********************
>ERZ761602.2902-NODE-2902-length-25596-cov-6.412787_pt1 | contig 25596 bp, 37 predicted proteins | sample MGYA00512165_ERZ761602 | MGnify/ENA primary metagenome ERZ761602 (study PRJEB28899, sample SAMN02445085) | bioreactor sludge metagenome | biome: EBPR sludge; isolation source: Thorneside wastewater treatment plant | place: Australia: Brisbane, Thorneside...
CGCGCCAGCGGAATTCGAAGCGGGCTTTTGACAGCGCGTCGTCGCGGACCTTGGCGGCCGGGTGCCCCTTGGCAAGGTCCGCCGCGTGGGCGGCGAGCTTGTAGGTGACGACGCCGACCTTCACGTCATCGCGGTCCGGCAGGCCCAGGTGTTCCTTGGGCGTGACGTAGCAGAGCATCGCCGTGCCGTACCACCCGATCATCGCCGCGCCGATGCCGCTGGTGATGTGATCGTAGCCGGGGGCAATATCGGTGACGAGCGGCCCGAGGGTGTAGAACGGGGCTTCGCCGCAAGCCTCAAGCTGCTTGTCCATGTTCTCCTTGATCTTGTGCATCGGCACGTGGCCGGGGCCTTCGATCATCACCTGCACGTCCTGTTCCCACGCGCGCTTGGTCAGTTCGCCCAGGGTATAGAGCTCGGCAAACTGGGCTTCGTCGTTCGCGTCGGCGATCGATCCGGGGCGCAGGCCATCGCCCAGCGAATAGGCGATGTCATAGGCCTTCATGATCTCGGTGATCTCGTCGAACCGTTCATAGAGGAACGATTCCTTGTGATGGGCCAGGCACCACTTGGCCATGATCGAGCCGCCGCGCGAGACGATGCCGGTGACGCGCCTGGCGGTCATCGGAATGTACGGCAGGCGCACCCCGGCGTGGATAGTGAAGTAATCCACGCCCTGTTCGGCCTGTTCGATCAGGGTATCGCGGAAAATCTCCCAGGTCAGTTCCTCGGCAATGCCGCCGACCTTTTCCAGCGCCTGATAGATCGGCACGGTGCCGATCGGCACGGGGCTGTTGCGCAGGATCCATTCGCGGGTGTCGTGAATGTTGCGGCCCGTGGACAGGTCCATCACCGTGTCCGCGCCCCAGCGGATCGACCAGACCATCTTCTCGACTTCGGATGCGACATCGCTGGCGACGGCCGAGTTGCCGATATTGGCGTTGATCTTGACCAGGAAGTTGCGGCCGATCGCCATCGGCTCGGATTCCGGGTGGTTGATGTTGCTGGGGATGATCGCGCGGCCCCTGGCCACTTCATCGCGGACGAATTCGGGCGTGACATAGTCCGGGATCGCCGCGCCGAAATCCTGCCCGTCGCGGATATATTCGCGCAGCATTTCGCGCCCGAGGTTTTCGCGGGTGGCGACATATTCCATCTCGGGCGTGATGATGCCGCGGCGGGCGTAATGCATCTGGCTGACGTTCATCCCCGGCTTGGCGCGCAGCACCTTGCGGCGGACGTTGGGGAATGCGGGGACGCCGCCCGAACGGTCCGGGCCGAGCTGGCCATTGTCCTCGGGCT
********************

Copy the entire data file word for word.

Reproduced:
>ERZ761602.2902-NODE-2902-length-25596-cov-6.412787_pt1 | contig 25596 bp, 37 predicted proteins | sample MGYA00512165_ERZ761602 | MGnify/ENA primary metagenome ERZ761602 (study PRJEB28899, sample SAMN02445085) | bioreactor sludge metagenome | biome: EBPR sludge; isolation source: Thorneside wastewater treatment plant | place: Australia: Brisbane, Thorneside...
CGCGCCAGCGGAATTCGAAGCGGGCTTTTGACAGCGCGTCGTCGCGGACCTTGGCGGCCGGGTGCCCCTTGGCAAGGTCCGCCGCGTGGGCGGCGAGCTTGTAGGTGACGACGCCGACCTTCACGTCATCGCGGTCCGGCAGGCCCAGGTGTTCCTTGGGCGTGACGTAGCAGAGCATCGCCGTGCCGTACCACCCGATCATCGCCGCGCCGATGCCGCTGGTGATGTGATCGTAGCCGGGGGCAATATCGGTGACGAGCGGCCCGAGGGTGTAGAACGGGGCTTCGCCGCAAGCCTCAAGCTGCTTGTCCATGTTCTCCTTGATCTTGTGCATCGGCACGTGGCCGGGGCCTTCGATCATCACCTGCACGTCCTGTTCCCACGCGCGCTTGGTCAGTTCGCCCAGGGTATAGAGCTCGGCAAACTGGGCTTCGTCGTTCGCGTCGGCGATCGATCCGGGGCGCAGGCCATCGCCCAGCGAATAGGCGATGTCATAGGCCTTCATGATCTCGGTGATCTCGTCGAACCGTTCATAGAGGAACGATTCCTTGTGATGGGCCAGGCACCACTTGGCCATGATCGAGCCGCCGCGCGAGACGATGCCGGTGACGCGCCTGGCGGTCATCGGAATGTACGGCAGGCGCACCCCGGCGTGGATAGTGAAGTAATCCACGCCCTGTTCGGCCTGTTCGATCAGGGTATCGCGGAAAATCTCCCAGGTCAGTTCCTCGGCAATGCCGCCGACCTTTTCCAGCGCCTGATAGATCGGCACGGTGCCGATCGGCACGGGGCTGTTGCGCAGGATCCATTCGCGGGTGTCGTGAATGTTGCGGCCCGTGGACAGGTCCATCACCGTGTCCGCGCCCCAGCGGATCGACCAGACCATCTTCTCGACTTCGGATGCGACATCGCTGGCGACGGCCGAGTTGCCGATATTGGCGTTGATCTTGACCAGGAAGTTGCGGCCGATCGCCATCGGCTCGGATTCCGGGTGGTTGATGTTGCTGGGGATGATCGCGCGGCCCCTGGCCACTTCATCGCGGACGAATTCGGGCGTGACATAGTCCGGGATCGCCGCGCCGAAATCCTGCCCGTCGCGGATATATTCGCGCAGCATTTCGCGCCCGAGGTTTTCGCGGGTGGCGACATATTCCATCTCGGGCGTGATGATGCCGCGGCGGGCGTAATGCATCTGGCTGACGTTCATCCCCGGCTTGGCGCGCAGCACCTTGCGGCGGACGTTGGGGAATGCGGGGACGCCGCCCGAACGGTCCGGGCCGAGCTGGCCATTGTCCTCGGGCT